Recovery & Mental Health Matters
The root of the term addiction may have come from the Romans’ ‘addictus’,
which is arguably “addiction’s modern sense as (the) enslavement to a
habit” (Maté, 2012, p. 128). However, a single definition from one field of
health does not cover the complexity of addictive behaviours. A combined
perspective encompassing research from psychology, medicine,
pharmacology, to name a few, is required to gain a robust understanding of
the challenges found within addictive behaviour.
The Diagnostic and Statistical Manual of Mental Disorders (DSM-IV-TR)
(2000) lists almost 300 mental disorders, without ever using the term
‘addiction’, but rather ‘substance dependence’, which incorporates
tolerance, withdrawal, an increase in use over time, unable to cut down
despite there being a desire to, a preoccupation with the substance – using
or obtaining, a period of recovery, a lack of interest in activities/people, and
continued use in spite of harm to self (Moss & Dyer, 2010).
There are a number of dysfunctional beliefs found within Cognitive
Behavioural theory that further complicate addictive behaviours and in
reaching a definition applicable to an individual. Beck et al. (1993, p. 38)
list seven, summarised below:
1 – I need the substance to maintain a balance in my psychological and
2 – The substance improves my social and intellectual ability
3 – I will gain pleasure and excitement from the substance
4 – I will be energised and have increased power
5 – I will be soothed
6 – I will not be bored, anxious, tense or depressed after use
7 – I will be in a negative state of mind if I do not use the substance
These dysfunctional beliefs are broad, but do not encapsulate self-justification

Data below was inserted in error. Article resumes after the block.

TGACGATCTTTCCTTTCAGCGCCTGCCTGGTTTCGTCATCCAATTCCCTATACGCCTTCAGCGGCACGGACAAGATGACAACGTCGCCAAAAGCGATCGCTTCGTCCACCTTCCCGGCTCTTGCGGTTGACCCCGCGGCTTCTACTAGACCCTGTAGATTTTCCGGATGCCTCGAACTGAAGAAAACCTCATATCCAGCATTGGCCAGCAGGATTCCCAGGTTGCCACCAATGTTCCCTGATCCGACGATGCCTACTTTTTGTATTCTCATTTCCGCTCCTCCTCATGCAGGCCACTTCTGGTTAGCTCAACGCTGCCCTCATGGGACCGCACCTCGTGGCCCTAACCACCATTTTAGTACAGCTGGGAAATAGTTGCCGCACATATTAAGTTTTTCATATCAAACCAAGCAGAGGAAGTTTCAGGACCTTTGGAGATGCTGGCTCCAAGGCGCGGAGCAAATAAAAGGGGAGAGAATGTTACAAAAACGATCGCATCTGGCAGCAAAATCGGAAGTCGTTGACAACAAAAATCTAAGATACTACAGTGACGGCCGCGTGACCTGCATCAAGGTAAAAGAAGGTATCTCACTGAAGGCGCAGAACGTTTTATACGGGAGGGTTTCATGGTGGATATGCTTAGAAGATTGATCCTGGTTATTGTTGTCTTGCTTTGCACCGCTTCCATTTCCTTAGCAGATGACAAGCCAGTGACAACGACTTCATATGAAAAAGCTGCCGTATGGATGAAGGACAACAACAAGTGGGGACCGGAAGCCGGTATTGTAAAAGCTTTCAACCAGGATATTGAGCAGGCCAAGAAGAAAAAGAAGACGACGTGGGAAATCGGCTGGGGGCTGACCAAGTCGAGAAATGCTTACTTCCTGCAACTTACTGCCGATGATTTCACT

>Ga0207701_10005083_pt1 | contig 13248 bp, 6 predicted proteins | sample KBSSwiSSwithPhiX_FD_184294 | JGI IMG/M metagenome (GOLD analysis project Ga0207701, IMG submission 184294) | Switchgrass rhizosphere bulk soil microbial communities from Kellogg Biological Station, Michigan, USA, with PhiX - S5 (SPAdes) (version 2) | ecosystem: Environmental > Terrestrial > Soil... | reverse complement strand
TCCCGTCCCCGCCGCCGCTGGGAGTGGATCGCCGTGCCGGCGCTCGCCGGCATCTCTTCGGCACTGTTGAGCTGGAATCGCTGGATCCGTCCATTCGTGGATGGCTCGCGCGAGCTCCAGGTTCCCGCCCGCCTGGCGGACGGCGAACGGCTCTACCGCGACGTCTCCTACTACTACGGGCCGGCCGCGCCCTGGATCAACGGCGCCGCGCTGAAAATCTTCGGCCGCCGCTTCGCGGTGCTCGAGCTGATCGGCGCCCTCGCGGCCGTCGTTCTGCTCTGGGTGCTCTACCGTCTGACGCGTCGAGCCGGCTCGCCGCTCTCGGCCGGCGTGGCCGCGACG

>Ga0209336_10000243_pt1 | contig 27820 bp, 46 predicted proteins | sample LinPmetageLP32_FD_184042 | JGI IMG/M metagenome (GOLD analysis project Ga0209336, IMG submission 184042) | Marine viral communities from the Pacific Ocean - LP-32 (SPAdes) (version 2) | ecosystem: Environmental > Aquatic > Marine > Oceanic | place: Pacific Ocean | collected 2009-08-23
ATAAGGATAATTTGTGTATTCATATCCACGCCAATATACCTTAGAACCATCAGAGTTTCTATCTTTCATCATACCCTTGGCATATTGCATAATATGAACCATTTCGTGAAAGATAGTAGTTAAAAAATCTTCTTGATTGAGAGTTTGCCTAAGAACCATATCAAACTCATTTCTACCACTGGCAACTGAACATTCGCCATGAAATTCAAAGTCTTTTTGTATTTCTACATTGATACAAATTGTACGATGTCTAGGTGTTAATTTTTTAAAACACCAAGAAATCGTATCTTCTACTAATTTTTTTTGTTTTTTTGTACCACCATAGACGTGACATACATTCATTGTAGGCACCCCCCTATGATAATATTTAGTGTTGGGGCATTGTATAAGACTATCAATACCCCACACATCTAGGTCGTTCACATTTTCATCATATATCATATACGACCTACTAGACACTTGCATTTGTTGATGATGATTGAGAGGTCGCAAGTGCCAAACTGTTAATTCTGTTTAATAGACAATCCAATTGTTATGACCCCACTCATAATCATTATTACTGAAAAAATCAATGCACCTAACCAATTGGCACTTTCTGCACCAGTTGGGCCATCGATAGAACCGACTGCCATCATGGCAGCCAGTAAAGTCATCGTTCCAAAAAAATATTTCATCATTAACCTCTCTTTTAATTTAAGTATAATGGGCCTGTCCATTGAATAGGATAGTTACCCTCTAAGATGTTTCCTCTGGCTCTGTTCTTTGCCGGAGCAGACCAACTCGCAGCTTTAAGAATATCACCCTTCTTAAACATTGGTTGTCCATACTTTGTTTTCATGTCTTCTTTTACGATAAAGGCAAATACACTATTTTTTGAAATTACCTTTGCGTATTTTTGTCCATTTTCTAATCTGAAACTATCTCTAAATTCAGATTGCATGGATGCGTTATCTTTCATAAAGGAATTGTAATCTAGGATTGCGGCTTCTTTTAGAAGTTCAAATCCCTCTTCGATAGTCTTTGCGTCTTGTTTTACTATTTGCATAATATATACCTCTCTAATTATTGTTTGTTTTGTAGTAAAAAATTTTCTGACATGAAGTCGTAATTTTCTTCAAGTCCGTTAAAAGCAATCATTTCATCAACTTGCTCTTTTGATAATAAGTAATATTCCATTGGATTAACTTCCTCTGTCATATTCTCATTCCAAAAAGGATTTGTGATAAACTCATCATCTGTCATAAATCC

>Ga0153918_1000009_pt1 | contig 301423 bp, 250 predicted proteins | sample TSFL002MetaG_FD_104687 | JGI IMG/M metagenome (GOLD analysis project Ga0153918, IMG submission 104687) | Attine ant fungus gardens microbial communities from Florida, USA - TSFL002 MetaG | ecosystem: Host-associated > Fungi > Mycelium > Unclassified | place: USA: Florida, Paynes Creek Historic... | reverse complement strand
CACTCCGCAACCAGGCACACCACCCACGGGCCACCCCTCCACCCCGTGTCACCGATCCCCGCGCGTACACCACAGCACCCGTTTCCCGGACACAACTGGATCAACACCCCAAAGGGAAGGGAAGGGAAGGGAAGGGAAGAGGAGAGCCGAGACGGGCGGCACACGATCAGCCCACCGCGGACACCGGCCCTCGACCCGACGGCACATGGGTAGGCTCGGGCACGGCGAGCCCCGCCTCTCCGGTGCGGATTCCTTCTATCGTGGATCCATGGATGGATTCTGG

– such as, ‘I’ve had a terrible day, I deserve this’, which Beck et
al. (1993, p. 38) refer to as “permission-giving beliefs”.
Permission-giving is a message frequently replayed across social media, and
we’ve all seen them on greetings cards: ‘wine o’clock’ and more recently,
‘one Prosecco, two Prosecco, three Prosecco – More!’. Harmless, or peddling
a myth that drinking is a light-hearted choice for all to enjoy? Can we
examine addictive behaviours and greetings cards together, or is that going
too far? Soberistas.com are currently campaigning about the range at John
Lewis – you can read about it here.
American Psychiatric Association (2000) Diagnostic and Statistical Manual of
Mental Disorders (4th edn.) Washington, DC: American Psychiatric
Freeman, D. (n.d.) ‘Health Risks of Alcohol: 12 Health Problems Associated
with Chronic Heavy Drinking’, Retrieved: https://www.webmd.com/mentalhealth/addiction/features/12-health-risks-of-chronic-heavy-drinking#1
(Accessed: 4 Apr 2018).
Maté, G. (2008) In the Realm of Hungry Ghosts – Close Encounters with
Addiction. Random House: Toronto.
Abbeycare Specialist Recovery
Clinics – Scotland & Newmarket
Murdostoun Castle Wishaw, Lanarkshire,
Kentford Manor Kennett,
Admissions: 01603 513 091
Moss, A. C. & Dyer, K. R. (2010) Psychology of Addictive Behaviour Palgrave
Soberistas (2018) ‘Scrap greeting cards in John Lewis that promote harmful
levels of drinking’, [Online.] Retrieved from: https://www.change.org/p/johnlewis-partnership-scrap-greeting-cards-in-john-lewis-that-promote-harmfullevels-of-drinking?
&utm_campaign=share_petition (Accessed: 4 Apr 2018).
Thanks again // sharing is caring!
Have a great weekend, folks.
You can find Kate Hillier on our Newmarket listing HERE
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